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Venture capitalists heed lesson of the boiled frog

A prominent venture capitalist cited the frog that can be slowly boiled alive as a lesson to follow in tech investment.
A prominent venture capitalist cited the frog that can be slowly boiled alive as a lesson to follow in tech investment.

Private, venture-backed start-ups are dominating the conversation in Silicon Valley right now. Not because of what their products do, but more significantly, what they might be actually worth.

It’s now called the “$10 billion Plus Club.” In the rarefied air of high flying tech start-ups with valuations above $10 billion today, you will find Airbnb, Dropbox, Uber and Xiaomi (a smartphone maker in China). It was reported this week that Snapchat may also have joined the club thanks to an investment from Alibaba. This is ironic, because big spender Facebook, was willing to pay “only” $4 billion for Snapchat a few months ago.

When you have staggering amounts of money attached to companies with more users than profits, you have the possibility of a speculative “bubble.” At the just concluded two-day Silicon Valley Innovation Summit, organized by AlwaysOn, a number of highly-regarded venture capitalists and technology analysts were reluctant to declare a bubble in this potentially overheated market. But they all described the current climate as “frothy,” which is presumably what you see just before a real bubble emerges.

Perhaps the most intriguing viewpoint came from Bill Gurley, a partner with Benchmark and a speaker at this week’s conference. His venture capital firm has been an early-stage investor in such noteworthy companies as eBay, Twitter, Yelp, Instagram, and Zillow. But it has been Gurley’s steadfast support of Uber that has drawn the most attention.

Gurley and Benchmark were early investors in the car service firm that has become a disruptive force in the taxi and limousine industry. Uber’s rapid growth has led Gurley to place a value on the company in excess of $17 billion. This drew a much-discussed response in the past few weeks from an NYU professor who disputed Gurley’s reasoning and placed a much lower value (less than $6 billion) on the company.

On Tuesday, Gurley carried a mixed message to the stage in his conversation with AlwaysOn’s Tony Perkins. While Gurley vigorously defended his pricey valuation of Uber, he was noticeably more pessimistic about avoiding a bubble in the tech sector that may soon burst. As evidence, he cited the rising number of companies who were signing ten year leases on office space in San Francisco (the single biggest drag on earnings in the last downturn), and the growing number of employees who were working for profitless companies. “Companies are being founded on minor variants of something else versus something that is truly new,” Gurley warned.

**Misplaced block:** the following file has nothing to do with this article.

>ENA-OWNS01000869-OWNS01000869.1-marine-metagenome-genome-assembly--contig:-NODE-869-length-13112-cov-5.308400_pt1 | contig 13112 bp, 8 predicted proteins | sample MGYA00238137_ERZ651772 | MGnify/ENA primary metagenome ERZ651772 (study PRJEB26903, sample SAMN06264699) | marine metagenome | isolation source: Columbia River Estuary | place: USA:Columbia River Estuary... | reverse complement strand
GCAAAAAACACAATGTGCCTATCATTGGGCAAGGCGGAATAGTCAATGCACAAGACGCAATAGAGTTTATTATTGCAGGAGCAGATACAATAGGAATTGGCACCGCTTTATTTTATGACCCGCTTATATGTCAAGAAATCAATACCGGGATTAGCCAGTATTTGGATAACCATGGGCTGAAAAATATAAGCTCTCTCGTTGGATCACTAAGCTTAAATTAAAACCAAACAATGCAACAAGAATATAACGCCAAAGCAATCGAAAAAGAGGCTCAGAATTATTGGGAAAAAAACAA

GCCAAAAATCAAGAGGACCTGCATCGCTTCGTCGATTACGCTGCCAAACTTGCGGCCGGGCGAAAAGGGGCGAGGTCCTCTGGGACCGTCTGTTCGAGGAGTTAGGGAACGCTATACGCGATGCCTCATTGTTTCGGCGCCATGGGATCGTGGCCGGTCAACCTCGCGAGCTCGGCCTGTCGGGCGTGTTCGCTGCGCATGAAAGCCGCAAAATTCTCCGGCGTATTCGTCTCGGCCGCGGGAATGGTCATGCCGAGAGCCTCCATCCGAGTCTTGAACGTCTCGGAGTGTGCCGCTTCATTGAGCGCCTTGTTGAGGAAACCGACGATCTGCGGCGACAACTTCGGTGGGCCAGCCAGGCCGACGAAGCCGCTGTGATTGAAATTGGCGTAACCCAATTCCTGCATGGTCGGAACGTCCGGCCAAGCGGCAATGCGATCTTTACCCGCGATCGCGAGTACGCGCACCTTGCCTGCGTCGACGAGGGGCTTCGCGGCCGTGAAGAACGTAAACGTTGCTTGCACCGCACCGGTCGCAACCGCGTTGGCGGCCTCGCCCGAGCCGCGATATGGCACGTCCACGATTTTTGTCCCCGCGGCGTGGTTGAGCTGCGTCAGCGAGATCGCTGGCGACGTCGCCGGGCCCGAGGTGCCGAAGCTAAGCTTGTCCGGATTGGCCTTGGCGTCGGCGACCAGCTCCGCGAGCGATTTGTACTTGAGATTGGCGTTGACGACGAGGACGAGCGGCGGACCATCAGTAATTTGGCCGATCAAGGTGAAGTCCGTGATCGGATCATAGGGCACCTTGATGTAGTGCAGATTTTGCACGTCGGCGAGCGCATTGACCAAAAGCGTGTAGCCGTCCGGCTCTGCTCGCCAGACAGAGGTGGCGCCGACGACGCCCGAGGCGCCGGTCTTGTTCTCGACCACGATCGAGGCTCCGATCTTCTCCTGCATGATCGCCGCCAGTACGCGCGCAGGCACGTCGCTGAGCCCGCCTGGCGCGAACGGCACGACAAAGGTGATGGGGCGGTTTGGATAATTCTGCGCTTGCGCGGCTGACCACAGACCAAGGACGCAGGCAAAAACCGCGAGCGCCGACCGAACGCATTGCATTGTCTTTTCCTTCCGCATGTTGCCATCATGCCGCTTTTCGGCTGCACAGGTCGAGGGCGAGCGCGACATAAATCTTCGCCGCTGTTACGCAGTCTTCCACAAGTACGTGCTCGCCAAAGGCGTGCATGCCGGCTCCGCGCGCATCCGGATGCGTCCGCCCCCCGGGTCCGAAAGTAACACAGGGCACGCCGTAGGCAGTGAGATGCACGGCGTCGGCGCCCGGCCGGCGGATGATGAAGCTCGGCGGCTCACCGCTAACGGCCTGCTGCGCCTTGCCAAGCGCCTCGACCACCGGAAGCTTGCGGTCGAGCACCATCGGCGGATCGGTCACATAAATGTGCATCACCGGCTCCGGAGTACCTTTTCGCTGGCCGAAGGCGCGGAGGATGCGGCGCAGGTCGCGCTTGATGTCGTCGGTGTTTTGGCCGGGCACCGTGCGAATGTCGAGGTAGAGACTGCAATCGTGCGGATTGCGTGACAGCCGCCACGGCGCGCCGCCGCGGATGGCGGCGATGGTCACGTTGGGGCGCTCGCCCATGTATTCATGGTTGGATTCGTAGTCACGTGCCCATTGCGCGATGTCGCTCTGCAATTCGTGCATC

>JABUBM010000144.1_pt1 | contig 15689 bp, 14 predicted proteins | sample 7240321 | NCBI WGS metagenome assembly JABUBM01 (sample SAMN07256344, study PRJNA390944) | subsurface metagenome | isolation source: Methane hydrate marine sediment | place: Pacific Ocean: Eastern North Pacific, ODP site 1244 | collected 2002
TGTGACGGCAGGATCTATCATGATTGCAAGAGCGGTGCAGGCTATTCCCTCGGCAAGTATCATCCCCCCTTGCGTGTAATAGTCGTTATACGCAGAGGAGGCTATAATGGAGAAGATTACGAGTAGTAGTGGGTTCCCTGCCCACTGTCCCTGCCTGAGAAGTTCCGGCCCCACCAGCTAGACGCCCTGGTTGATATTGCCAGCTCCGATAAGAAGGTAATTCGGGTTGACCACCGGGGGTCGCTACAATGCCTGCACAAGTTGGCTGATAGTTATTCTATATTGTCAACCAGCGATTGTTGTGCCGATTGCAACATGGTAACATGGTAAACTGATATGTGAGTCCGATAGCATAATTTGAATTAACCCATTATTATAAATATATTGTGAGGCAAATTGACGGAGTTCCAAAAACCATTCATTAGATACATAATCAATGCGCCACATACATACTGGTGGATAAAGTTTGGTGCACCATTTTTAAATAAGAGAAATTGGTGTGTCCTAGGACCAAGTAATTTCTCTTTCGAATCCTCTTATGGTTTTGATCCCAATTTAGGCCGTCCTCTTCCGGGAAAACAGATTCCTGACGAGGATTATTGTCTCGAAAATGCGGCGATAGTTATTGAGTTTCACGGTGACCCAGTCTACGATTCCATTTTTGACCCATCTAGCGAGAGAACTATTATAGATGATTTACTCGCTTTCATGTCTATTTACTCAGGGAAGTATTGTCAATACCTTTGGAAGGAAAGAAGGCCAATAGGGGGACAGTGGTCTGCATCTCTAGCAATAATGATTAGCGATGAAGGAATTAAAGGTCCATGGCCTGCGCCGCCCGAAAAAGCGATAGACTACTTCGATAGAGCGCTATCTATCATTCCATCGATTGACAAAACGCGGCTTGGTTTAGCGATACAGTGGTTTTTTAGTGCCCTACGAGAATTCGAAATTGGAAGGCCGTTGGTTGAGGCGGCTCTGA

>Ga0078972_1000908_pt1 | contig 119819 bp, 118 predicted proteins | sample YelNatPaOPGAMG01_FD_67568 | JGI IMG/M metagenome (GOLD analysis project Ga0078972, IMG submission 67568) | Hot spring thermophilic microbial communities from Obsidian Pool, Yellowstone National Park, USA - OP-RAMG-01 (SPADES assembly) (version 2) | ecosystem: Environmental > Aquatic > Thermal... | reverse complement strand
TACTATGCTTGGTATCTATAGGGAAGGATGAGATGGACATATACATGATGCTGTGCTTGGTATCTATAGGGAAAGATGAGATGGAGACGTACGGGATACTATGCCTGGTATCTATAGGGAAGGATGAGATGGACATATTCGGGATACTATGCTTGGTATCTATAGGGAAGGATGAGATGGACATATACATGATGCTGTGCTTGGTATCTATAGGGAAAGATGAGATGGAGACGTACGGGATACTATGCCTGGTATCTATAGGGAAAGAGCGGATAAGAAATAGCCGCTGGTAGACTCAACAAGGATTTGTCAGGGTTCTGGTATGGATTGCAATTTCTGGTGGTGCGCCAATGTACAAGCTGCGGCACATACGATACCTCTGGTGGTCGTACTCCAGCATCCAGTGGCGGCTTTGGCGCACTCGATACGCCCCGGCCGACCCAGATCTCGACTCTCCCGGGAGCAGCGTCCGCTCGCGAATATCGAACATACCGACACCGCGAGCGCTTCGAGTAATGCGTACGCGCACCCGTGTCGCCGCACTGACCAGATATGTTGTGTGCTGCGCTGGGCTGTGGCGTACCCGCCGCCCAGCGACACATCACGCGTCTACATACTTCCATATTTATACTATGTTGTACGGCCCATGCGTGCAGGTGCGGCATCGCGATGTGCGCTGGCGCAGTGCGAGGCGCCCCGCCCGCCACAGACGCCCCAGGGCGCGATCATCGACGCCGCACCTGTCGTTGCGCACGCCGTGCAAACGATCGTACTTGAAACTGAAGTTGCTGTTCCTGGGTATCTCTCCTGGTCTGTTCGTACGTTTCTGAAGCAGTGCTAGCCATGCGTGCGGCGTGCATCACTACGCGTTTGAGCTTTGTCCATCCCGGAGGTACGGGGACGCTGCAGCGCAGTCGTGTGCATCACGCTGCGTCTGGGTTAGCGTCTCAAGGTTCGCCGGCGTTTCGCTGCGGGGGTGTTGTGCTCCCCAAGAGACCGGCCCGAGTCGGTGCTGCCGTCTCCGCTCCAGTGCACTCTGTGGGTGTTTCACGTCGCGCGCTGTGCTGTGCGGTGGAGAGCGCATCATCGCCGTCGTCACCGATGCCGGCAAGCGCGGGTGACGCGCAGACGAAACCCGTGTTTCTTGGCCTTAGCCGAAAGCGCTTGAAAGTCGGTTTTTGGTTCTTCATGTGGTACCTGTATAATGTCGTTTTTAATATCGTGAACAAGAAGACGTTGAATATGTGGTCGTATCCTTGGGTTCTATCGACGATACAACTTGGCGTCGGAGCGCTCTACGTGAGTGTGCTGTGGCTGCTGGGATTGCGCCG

A separate discussion at this week’s Summit focused on the market for wearable technology, which is also attracting sizable investment. Visiongain has estimated that the value of this market will exceed $5 billion just in 2014. But several of those who either work for or follow the wearables industry closely were harsh in their criticism. “Wearable 1.0 was a huge failure,” said Francine Hardaway of Stealthmode Partners. “It was not ready for prime time.”

The challenge is for wearable tech companies to strike a balance in software and hardware expertise, while designing a product that will be fashionable and attract a wide audience. “Customers are looking for a very personalized experience,” admitted Myriam Joire, Chief Evangelist for Pebble.

Yet, there was also a feeling that the next generation of wearable products will be more purposeful, thus driving use and building a bigger market. Greg Biggers, Chief Product Officer for SenseLabs, showcased a pair of headphones that provides “brain training for athletes.”

Risk has always been a part of the Silicon Valley mindset, and at a conference such as this week’s AlwaysOn Summit, venture capitalists know that this is just a part of the game. Gurley recognized this in his remarks with a bit of Texas homespun philosophy about the notion of a frog that will jump out of boiling water, but will do nothing if the temperature is gradually raised. “We’re getting comfortable with risk because we discount it over time, like a boiled frog,” said Gurley. The value of fledgling tech companies continues to grow, the pot is starting to boil, and a room full of smart people can see bubbles rising to the surface.

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